Monday, August 25, 2008

First Day of School

I hope everyone's pencils are sharpened and their new clothes pressed...because today is back to school day in our area. Although Isaac does not go "back to school" until next week, there is a bit of excitement in the air as this new season begins. This morning on our walk we noticed many school bus, filled with students eager (okay, some are eager and others are just plain depressed that summer has come to an end) to begin a new chapter of their educational career.

Being the slight nerd that I am, I have always loved the first day of school....when I was a student and when I was a teacher. I love the sense of promise that it holds, the idea that one is starting out with a clean slate and a fresh beginning. That fairy tale eventually comes to an end as life reverts back to a normal state and kids/parents/teachers all begin counting down the days until the next school holiday. Oh but the wonder that first day holds, despite the reality of a school year that eventually seems long, new backpacks that become soiled and broken, and vibrant markers that lose their lids and color over time.

One year when I was teaching, a student came into my class on that glorious first day of school and announced, "This is MY year this year. It is going to be great!" A smile was plastered on his face the entire day. Because of the nature of the class I taught (self-contained behavior modification class), I had taught this child for the past two years already. I knew his issues and inside I was quite skeptical over the idea that this particular school year (or any year for that matter) was going to be "his year." I smiled an encouraging smile and agreed that it was indeed his year.

Fast-forward a few months, school is in full-swing, and this little boy is s-t-r-u-g-g-l-i-n-g big time. Gone is that hopeful attitude of the first day. In its places resides a feeling of defeat and of failure. This little boy would often journal or draw him emotions in a notebook, which he would share with me at various times. One day I found a page in his notebook with the word "Year" written on it, a large circle around the word and a dark slash going through it. I wrote in the margin, "Tell me about this." to which he replied, "It is not my year."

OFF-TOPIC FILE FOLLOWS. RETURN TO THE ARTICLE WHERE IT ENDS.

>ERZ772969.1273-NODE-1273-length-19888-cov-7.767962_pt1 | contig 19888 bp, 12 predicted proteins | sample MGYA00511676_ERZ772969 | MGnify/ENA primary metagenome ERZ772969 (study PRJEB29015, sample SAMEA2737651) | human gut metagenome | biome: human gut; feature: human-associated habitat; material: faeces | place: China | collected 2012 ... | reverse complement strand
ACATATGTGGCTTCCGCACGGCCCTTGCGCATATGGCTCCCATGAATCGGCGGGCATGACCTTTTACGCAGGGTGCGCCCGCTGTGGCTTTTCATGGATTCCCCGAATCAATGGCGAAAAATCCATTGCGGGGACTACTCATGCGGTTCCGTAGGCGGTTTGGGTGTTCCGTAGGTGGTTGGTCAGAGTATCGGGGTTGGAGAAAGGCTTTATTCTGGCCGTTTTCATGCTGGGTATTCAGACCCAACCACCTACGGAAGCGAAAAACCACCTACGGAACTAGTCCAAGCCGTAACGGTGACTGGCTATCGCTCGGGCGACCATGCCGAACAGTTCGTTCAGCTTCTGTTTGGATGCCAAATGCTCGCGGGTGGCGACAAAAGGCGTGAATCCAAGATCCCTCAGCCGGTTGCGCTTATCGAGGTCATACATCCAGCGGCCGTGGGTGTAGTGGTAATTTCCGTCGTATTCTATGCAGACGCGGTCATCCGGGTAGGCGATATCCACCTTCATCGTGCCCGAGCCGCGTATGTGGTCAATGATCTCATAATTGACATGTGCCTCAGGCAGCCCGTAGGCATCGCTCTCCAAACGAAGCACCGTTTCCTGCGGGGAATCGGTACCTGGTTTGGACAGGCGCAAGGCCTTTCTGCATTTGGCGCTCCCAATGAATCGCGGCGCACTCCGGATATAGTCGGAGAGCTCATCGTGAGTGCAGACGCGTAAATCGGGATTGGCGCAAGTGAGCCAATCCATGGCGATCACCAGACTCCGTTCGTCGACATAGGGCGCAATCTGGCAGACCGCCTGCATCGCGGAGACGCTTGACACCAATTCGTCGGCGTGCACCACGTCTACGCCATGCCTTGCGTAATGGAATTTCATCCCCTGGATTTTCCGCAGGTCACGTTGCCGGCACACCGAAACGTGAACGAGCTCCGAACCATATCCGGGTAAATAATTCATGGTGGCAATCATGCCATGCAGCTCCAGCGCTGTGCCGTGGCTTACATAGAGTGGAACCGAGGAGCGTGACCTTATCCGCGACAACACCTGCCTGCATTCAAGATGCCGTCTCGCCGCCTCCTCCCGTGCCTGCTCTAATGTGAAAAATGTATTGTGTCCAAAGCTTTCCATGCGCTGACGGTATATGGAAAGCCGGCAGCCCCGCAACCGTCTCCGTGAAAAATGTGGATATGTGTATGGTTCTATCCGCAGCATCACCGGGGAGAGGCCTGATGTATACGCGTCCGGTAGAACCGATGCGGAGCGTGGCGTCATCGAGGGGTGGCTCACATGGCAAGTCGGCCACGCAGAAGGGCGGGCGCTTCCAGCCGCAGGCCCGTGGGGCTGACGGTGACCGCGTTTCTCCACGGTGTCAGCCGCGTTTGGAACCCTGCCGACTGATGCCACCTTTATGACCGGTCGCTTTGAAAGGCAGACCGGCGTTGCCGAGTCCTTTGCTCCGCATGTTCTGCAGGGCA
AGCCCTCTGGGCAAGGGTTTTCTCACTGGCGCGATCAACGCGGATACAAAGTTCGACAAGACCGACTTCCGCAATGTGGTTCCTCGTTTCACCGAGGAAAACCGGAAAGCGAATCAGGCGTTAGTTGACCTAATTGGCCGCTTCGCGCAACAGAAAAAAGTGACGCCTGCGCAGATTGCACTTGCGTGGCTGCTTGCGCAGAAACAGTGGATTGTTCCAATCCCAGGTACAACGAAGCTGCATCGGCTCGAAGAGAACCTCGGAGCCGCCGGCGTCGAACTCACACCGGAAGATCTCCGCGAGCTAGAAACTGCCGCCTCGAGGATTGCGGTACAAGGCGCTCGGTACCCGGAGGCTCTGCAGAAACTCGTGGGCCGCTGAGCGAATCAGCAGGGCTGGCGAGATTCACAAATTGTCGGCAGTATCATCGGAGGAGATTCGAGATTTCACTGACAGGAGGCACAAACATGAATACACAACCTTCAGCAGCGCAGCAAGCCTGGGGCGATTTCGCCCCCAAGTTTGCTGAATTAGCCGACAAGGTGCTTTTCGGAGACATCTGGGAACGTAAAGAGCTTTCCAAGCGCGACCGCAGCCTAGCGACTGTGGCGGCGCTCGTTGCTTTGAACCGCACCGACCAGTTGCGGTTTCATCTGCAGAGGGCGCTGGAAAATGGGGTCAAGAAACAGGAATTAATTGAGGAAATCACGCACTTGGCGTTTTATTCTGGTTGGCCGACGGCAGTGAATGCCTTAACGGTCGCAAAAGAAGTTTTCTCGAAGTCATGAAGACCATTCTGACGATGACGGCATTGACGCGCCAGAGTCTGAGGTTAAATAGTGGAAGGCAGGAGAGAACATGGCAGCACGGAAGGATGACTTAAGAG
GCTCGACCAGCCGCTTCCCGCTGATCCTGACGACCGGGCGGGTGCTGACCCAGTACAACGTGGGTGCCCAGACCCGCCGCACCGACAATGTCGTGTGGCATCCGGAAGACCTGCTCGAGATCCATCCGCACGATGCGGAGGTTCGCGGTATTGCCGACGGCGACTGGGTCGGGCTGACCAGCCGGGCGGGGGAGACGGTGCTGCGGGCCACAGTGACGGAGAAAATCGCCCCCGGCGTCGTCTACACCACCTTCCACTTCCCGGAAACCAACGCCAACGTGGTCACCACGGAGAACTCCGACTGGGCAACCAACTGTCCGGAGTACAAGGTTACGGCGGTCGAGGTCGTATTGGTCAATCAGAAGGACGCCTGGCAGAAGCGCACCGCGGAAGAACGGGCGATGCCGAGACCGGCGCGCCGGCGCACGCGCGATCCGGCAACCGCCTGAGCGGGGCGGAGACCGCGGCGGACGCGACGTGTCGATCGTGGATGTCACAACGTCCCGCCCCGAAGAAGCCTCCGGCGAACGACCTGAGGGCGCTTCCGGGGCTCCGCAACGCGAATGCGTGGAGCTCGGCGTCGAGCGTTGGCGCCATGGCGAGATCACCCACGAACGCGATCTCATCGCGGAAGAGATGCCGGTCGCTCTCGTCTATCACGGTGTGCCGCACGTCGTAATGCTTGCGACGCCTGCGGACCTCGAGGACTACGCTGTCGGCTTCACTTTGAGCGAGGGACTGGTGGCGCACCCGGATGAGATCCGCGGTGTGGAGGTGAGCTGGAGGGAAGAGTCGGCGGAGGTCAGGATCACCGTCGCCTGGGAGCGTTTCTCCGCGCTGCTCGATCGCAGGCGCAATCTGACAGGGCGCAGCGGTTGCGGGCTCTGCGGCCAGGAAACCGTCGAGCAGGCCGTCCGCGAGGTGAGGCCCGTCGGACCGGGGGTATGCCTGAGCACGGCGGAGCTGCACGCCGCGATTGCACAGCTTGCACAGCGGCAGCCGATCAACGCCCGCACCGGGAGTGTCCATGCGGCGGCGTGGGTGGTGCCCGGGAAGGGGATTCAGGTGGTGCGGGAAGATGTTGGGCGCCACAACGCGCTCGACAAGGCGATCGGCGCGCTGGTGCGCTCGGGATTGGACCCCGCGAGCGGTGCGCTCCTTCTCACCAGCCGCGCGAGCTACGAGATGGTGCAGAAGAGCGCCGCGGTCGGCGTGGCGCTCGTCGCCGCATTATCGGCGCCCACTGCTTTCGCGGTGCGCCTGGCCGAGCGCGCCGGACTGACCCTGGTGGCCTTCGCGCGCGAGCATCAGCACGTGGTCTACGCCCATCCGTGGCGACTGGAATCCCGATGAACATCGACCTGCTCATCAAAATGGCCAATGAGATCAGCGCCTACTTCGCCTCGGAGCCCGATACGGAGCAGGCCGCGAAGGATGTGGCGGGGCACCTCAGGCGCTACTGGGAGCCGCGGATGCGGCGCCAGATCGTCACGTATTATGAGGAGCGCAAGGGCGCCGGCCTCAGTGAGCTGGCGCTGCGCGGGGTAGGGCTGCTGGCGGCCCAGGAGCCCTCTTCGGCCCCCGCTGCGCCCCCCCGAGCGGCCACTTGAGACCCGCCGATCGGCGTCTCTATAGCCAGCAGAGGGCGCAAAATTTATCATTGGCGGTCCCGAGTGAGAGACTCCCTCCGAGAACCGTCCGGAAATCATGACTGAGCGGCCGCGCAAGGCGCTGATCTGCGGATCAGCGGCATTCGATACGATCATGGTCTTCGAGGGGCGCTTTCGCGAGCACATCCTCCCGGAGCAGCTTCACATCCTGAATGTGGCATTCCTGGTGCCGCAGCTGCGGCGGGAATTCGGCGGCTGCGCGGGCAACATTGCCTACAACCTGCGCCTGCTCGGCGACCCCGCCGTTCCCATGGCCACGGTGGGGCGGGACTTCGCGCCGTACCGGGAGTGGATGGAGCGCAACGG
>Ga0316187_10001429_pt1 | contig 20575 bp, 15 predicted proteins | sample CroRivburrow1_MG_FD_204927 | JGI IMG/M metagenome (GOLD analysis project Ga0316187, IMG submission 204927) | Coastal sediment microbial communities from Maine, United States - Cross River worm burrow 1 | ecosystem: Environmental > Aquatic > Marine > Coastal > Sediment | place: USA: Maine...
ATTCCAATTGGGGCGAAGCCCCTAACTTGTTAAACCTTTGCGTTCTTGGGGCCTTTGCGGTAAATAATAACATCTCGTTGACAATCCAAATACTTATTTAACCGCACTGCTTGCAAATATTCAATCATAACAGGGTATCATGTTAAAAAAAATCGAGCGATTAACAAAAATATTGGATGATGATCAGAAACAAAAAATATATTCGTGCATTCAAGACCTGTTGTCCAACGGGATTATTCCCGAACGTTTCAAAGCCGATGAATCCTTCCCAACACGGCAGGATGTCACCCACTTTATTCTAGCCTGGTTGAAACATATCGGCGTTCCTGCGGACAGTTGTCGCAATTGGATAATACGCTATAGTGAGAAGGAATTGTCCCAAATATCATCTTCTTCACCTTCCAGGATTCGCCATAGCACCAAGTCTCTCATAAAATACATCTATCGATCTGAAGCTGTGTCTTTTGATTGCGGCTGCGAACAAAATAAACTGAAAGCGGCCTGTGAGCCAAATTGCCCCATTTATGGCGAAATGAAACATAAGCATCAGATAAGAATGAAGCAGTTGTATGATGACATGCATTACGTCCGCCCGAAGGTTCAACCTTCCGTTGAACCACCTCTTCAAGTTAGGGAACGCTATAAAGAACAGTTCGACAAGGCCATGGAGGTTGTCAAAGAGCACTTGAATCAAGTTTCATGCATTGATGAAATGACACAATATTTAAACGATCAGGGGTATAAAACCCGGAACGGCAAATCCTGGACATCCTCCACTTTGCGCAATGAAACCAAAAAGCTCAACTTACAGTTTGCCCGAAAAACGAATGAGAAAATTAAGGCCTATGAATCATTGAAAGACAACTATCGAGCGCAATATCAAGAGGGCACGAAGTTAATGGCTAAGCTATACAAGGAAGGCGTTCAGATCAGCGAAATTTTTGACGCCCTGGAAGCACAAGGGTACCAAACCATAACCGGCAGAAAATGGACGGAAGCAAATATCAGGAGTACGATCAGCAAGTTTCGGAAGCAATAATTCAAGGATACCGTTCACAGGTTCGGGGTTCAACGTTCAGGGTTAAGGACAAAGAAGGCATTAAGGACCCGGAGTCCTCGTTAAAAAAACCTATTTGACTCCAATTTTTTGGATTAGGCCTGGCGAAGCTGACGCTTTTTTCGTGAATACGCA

I then remembered his bold claim on that first day of school, his belief that this school year was gong to be better than those in the past had ever been. Yet time and disappointment had destroyed that belief, leaving behind a distraught boy with little hope for the future of his school year.

I attempted to relight that original fire of optimism, to draw attention to the positive and away from the negative, but it wasn't enough. The little boy struggled for the rest of the year and was never able to find that spunk from the first day of school again.

Neither of my children are school-aged yet (thank goodness! I have shed many tears over those of you posting about Kindergarten experiences!) and we only have preschool on our radar at the time. However, I thought a lot today about how I want to keep that first day enthusiasm alive in Isaac and Evelyn throughout the school year. I (selfishly) want every year to be "their" year. After scrapping the idea of tagging along with them each day to class and doing a series of peppy cheers by their desks (Oh, the therapy that would require), I settled on writing a blessing of encouragement over their schooling. A blessing to be shared each morning before darting off into the world of learning; preschool or elementary school, junior high or college.

"May your day be filled with learning, laughter, friends, and happiness. Be kind to others. Respectful to everyone. Enjoy your time in the classroom. Return home to me, full of knowledge and life."
**Don't think for a moment that I will not call them each morning at college, awakening them from their slumber in their respective dorm rooms, to recite this blessing. We better start saving for the therapy sessions now, huh?


Mommahen said...

I have a 7th grader,a 4th grader, and a 1st grader. So LAST year my baby started kinder and my oldest moved on to middle school. It was a TOUGH year. And beleive it or not I mourned more over sending my little 11 year old to middle school than I did sending my baby to kindergarten (and so did he). And that is even with the fact that my MIDDLE child is the one who's always struggled. But last year he was a shooting star! This year my oldest and my baby were both eager to start. And I too pray that they would enjoy every magical day of their year. Thanks for the great post.

Kelly said...

Love it!